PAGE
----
Clean intermittent catheterisation-performing abilities, aversive experiences and distress

Paraplegia. 1993 May;31(5):288-97. doi: 10.1038/sc.1993.52.


A total of 407 patients participated in a one year follow up study concerning their personal experiences and attitudes towards clean intermittent catheterisation (CIC). Most patients (90%) were able to perform CIC themselves, approximately 70% having no problems with the procedure. However, one third of the patients experienced CIC as aversive with significantly higher distress scores on the general health questionnaire (GHQ-28). Aversion and distress were more often reported by younger patients and females, and by patients with non neuropathic bladders. The patients' physical disabilities and their length of previous CIC experiences did not seem to influence the feelings of aversion. These findings demonstrate the importance of considering the psychological implications of CIC, and the emotional needs of these patients in order to improve compliance and quality of life.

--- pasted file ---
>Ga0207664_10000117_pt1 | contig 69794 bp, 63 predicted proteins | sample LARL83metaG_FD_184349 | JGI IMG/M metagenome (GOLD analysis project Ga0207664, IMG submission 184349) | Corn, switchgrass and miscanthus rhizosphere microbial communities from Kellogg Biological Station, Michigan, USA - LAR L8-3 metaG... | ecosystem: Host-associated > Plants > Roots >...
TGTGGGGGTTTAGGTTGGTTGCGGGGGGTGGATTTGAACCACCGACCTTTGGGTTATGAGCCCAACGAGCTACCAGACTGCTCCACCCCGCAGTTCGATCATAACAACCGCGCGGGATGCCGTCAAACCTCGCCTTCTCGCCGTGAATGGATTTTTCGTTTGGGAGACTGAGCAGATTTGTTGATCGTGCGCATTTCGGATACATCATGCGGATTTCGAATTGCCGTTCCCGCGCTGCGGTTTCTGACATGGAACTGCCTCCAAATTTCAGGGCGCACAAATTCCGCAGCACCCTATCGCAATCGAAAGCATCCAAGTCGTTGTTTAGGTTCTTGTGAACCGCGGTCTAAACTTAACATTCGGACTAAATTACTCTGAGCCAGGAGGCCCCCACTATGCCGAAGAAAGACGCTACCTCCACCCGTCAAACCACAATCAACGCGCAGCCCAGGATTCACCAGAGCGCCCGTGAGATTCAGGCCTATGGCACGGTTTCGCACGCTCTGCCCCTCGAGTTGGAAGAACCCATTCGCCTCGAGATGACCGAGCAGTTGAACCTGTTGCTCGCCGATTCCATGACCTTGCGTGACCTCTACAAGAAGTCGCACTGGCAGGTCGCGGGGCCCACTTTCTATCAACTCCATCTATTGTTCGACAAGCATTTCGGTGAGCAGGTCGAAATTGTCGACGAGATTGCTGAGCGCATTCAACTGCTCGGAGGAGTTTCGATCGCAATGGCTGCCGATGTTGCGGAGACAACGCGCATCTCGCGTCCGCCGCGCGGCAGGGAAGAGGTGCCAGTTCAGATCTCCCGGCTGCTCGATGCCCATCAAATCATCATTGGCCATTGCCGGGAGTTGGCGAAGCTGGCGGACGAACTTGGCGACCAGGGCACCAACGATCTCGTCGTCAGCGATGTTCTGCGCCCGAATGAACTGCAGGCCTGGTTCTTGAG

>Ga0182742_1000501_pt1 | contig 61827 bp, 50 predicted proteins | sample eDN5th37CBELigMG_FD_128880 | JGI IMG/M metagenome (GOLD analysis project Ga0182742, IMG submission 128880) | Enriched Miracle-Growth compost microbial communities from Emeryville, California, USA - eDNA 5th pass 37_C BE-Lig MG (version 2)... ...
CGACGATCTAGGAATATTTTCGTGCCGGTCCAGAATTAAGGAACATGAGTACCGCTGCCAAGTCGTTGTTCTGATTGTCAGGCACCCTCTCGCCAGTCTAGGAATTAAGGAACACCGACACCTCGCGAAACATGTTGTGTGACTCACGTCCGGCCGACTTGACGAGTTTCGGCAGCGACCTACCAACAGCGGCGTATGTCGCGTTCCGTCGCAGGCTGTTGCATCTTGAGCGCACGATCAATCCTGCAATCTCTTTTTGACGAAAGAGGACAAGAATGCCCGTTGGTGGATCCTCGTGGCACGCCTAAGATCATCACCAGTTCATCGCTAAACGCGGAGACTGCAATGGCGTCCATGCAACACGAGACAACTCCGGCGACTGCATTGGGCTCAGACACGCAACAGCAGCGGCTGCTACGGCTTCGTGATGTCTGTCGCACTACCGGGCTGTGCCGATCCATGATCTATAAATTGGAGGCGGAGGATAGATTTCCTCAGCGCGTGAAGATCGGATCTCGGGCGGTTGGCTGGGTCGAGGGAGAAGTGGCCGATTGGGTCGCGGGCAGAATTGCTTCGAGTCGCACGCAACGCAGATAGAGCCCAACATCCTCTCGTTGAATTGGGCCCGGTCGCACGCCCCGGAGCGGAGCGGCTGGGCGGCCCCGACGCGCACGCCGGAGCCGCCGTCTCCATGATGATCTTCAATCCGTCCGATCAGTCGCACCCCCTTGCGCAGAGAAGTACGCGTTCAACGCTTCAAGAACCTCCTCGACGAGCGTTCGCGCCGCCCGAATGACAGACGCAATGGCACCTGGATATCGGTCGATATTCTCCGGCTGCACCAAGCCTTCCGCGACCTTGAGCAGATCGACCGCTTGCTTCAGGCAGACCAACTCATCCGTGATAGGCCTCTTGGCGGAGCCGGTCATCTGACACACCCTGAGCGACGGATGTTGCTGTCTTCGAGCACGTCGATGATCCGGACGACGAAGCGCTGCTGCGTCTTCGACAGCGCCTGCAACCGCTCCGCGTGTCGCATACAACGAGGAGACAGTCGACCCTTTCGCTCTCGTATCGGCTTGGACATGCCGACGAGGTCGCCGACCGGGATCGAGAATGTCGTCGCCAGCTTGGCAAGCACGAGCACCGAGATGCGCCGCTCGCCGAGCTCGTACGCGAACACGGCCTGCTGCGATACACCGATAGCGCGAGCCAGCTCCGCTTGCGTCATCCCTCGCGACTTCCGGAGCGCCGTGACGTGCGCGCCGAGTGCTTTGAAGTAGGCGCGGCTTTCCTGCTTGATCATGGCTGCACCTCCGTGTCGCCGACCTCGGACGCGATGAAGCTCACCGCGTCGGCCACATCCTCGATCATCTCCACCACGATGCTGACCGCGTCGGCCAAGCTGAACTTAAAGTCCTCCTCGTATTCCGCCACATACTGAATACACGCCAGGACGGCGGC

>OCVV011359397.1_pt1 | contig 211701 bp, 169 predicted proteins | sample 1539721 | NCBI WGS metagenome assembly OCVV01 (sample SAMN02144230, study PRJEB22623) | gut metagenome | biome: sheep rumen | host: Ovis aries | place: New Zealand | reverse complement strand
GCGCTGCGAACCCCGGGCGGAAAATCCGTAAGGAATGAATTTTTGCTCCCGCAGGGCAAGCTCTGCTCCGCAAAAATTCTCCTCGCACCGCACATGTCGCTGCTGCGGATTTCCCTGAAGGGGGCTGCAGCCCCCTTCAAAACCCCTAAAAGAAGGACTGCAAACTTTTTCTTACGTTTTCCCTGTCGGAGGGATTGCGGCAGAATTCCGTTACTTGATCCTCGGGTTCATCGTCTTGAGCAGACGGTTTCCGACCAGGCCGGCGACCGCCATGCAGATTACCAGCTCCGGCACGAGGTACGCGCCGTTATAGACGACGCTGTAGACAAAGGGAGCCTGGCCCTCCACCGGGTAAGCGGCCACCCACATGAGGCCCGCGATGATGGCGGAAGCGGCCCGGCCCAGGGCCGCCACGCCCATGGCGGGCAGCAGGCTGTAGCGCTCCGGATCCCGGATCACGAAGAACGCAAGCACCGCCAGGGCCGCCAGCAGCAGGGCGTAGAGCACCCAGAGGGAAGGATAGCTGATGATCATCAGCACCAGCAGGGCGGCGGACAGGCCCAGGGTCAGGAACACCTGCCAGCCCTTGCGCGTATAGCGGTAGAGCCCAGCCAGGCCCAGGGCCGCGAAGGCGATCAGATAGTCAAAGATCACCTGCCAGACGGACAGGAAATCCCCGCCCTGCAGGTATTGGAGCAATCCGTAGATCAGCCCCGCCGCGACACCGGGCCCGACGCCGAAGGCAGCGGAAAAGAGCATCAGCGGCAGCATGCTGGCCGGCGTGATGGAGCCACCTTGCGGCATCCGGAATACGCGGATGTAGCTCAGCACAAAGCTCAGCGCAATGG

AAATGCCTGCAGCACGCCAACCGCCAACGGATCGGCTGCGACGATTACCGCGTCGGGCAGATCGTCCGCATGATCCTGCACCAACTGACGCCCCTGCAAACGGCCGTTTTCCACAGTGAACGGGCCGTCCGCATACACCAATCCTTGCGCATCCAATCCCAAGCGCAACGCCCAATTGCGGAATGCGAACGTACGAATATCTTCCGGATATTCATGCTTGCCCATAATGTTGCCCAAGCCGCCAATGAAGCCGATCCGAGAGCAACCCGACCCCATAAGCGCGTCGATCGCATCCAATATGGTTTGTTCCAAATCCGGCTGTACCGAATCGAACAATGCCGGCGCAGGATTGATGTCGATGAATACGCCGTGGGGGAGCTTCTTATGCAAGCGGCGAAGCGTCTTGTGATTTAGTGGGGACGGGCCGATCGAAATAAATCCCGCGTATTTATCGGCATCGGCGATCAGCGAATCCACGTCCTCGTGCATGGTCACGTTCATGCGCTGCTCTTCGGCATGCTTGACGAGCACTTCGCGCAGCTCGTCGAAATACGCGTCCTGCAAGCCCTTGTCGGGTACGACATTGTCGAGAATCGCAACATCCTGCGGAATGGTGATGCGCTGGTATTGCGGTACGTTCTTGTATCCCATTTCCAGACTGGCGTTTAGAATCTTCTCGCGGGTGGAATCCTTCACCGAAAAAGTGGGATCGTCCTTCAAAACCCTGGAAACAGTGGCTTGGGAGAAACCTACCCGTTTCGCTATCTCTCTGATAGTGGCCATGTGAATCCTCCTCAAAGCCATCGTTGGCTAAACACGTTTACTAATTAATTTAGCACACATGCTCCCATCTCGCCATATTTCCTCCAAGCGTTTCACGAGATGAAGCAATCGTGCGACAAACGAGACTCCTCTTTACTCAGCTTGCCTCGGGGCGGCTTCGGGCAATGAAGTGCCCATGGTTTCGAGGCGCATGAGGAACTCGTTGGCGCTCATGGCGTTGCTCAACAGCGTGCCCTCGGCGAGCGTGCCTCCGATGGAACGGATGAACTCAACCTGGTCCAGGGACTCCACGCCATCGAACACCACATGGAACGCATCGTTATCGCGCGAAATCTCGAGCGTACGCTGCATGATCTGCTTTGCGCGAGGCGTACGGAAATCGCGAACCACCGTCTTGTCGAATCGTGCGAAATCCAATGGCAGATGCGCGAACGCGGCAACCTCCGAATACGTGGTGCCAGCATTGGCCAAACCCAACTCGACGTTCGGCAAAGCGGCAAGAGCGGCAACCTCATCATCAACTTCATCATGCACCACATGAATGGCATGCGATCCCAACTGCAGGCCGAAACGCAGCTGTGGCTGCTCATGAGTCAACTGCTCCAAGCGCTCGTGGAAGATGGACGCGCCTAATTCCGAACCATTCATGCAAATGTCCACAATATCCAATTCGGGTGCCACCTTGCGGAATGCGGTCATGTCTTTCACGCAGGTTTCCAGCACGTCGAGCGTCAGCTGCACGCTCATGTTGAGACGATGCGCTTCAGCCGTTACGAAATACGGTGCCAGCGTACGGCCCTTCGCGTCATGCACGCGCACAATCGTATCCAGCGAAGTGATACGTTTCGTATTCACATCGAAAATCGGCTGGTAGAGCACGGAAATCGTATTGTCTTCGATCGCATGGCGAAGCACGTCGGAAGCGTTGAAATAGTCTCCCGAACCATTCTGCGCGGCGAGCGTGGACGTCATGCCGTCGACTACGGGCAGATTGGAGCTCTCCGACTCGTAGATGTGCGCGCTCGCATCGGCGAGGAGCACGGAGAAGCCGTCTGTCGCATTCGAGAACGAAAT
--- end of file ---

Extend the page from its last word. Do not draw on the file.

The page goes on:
MeSH terms

  • Adaptation, Psychological
  • Adolescent
  • Adult
  • Age Factors
  • Aged
  • Aged, 80 and over
  • Disability Evaluation
  • Female
  • Follow-Up Studies
  • Humans
  • Male
  • Middle Aged
  • Sex Factors
  • Spinal Cord Injuries / psychology*
  • Spinal Cord Injuries / rehabilitation
  • Treatment Outcome
  • Urinary Catheterization / adverse effects
  • Urinary Catheterization / psychology*